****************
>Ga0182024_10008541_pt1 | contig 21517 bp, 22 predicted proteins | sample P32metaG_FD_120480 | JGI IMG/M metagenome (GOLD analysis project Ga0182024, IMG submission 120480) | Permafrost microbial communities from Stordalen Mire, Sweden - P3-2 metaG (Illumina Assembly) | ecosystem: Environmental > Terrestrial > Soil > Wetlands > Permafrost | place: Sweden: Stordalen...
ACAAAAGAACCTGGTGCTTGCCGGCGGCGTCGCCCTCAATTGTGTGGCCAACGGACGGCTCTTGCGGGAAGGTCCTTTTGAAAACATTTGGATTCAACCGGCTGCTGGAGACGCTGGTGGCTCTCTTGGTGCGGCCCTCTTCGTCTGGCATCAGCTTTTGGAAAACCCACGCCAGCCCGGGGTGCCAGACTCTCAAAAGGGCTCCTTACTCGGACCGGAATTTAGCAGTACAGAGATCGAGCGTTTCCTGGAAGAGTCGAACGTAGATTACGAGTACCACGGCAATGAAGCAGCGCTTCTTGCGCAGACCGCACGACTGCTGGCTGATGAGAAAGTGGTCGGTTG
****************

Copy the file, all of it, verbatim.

>Ga0182024_10008541_pt1 | contig 21517 bp, 22 predicted proteins | sample P32metaG_FD_120480 | JGI IMG/M metagenome (GOLD analysis project Ga0182024, IMG submission 120480) | Permafrost microbial communities from Stordalen Mire, Sweden - P3-2 metaG (Illumina Assembly) | ecosystem: Environmental > Terrestrial > Soil > Wetlands > Permafrost | place: Sweden: Stordalen...
ACAAAAGAACCTGGTGCTTGCCGGCGGCGTCGCCCTCAATTGTGTGGCCAACGGACGGCTCTTGCGGGAAGGTCCTTTTGAAAACATTTGGATTCAACCGGCTGCTGGAGACGCTGGTGGCTCTCTTGGTGCGGCCCTCTTCGTCTGGCATCAGCTTTTGGAAAACCCACGCCAGCCCGGGGTGCCAGACTCTCAAAAGGGCTCCTTACTCGGACCGGAATTTAGCAGTACAGAGATCGAGCGTTTCCTGGAAGAGTCGAACGTAGATTACGAGTACCACGGCAATGAAGCAGCGCTTCTTGCGCAGACCGCACGACTGCTGGCTGATGAGAAAGTGGTCGGTTG